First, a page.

Dandelion Syrup (page 2 of 2)Home >> Recipes
In a saucepan, cover the dandelion petals with water. I use mineral water, but if you drink tap water you can use that.
Mix well until all petals are covered.
Bring to a boil, cover and let infuse in the fridge overnight. Some recipes will boil the flowers for 20 minutes - I find this quite barbaric given the delicacy of the flowers.
The next day, filter the mixture through a fine sieve and press with a spoon to extract all juice from the boiled petals. Weigh the liquid. Add a little lemon juice to the taste. Some people would boil the syrup again to make sure it is sterile, but others fear this might destroy the more volatile components of the flower's fragrance. I think dandelion is rather rustic anyway and err on the side of caution.
For each gram or pound of liquid, take 0.95 gram or pound sugar. Too much sugar will prevent the syrup from diluting properly. Too little and it might become contaminated by bacteria.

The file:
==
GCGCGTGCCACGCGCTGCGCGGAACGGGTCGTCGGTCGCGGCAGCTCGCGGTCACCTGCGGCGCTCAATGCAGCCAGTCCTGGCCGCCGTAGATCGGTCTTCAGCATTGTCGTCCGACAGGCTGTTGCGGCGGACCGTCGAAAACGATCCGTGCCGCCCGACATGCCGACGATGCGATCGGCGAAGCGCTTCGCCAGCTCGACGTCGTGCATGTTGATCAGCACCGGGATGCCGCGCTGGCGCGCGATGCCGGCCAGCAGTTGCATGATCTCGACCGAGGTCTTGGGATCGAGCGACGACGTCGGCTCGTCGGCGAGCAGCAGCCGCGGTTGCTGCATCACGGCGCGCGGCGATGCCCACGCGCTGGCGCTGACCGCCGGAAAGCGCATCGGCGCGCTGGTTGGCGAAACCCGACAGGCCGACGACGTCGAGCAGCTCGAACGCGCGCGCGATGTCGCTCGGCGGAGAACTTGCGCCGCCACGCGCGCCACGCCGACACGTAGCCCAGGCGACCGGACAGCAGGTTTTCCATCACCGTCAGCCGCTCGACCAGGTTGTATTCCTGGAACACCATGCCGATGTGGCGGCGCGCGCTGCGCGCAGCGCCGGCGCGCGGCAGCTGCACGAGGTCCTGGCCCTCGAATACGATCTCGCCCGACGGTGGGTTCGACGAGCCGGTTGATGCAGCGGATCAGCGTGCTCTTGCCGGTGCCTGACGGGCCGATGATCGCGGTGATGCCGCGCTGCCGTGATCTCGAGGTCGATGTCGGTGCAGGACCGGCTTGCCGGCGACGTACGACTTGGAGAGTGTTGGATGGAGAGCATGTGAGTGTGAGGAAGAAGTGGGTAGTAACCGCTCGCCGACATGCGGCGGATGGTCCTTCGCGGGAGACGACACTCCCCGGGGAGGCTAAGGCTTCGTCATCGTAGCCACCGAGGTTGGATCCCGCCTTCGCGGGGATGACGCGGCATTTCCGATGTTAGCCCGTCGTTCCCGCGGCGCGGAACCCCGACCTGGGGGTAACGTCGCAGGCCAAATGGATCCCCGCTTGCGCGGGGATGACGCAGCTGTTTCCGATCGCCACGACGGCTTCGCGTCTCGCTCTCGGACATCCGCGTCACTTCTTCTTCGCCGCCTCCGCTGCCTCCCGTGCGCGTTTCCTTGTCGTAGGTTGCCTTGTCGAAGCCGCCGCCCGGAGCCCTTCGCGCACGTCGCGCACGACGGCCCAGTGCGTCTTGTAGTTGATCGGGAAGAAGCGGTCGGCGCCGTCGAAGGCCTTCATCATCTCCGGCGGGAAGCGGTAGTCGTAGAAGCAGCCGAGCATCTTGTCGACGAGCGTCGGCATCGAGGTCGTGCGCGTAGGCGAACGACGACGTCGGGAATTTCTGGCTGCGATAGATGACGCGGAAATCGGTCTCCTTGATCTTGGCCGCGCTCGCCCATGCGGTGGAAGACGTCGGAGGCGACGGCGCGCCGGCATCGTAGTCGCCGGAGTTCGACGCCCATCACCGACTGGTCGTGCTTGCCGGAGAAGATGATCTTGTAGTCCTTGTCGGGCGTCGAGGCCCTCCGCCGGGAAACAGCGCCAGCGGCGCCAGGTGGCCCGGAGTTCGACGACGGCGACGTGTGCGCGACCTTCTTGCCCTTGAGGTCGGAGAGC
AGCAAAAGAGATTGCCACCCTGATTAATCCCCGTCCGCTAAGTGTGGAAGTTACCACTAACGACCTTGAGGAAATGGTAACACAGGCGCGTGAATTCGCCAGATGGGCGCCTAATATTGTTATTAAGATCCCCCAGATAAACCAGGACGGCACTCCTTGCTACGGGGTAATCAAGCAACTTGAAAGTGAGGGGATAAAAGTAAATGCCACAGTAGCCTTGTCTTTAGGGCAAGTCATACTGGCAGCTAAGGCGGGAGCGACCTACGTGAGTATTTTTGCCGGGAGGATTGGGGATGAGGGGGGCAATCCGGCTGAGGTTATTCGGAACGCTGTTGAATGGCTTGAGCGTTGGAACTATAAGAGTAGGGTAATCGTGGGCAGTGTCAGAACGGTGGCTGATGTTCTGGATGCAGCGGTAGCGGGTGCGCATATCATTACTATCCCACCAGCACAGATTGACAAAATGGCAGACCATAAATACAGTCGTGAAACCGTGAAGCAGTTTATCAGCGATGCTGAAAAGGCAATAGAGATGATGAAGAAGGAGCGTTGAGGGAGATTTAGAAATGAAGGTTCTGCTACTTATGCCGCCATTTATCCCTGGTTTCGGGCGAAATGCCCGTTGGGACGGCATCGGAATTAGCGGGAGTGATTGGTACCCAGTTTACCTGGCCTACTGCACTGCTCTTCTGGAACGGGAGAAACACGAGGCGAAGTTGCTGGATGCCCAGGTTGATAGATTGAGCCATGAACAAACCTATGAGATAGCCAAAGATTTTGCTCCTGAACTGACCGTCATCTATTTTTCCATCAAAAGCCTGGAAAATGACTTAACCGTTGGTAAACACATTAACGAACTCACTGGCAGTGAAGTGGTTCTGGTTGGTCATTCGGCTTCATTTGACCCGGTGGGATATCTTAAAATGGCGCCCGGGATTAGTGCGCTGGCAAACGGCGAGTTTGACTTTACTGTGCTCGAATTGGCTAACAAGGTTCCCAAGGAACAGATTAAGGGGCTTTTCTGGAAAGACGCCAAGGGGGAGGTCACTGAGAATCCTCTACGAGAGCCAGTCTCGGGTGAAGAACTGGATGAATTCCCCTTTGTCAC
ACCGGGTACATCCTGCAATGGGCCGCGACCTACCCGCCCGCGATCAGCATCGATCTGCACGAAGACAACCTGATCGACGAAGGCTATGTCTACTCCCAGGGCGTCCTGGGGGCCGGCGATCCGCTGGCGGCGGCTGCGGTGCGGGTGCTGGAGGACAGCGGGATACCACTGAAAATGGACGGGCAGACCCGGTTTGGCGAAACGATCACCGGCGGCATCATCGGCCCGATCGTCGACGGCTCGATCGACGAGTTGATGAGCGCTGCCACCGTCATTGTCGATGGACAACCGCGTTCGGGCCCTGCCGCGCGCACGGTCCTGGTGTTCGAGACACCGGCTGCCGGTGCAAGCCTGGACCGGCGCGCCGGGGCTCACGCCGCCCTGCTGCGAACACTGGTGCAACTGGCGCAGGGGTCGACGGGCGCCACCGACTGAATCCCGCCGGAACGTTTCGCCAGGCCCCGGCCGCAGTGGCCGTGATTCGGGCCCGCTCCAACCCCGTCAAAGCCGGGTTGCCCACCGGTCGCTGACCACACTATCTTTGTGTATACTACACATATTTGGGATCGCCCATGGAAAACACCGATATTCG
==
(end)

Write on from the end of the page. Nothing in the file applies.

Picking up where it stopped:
Mix well and heat slowly until all sugar is dissolved. Filter again and store in a bottle.
The pressed dandelion petals are headed for the bin but so beautiful.
The syrup is drunk diluted in cold water.
My grandma used a huge aluminum pot and prepared gallons of syrup at a time. She didn't remove the leaves - they are edible and anyway there is so much sugar this will cover any bitterness. If you don't have a grandma in the Swiss Alps you can buy this syrup from some local mama at the folkloric food market in Vevey on Tuesdays and Saturdays. Some people use more sugar, add a little pectin and cook it a bit longer to turn this syrup into a Dandelion flower jam.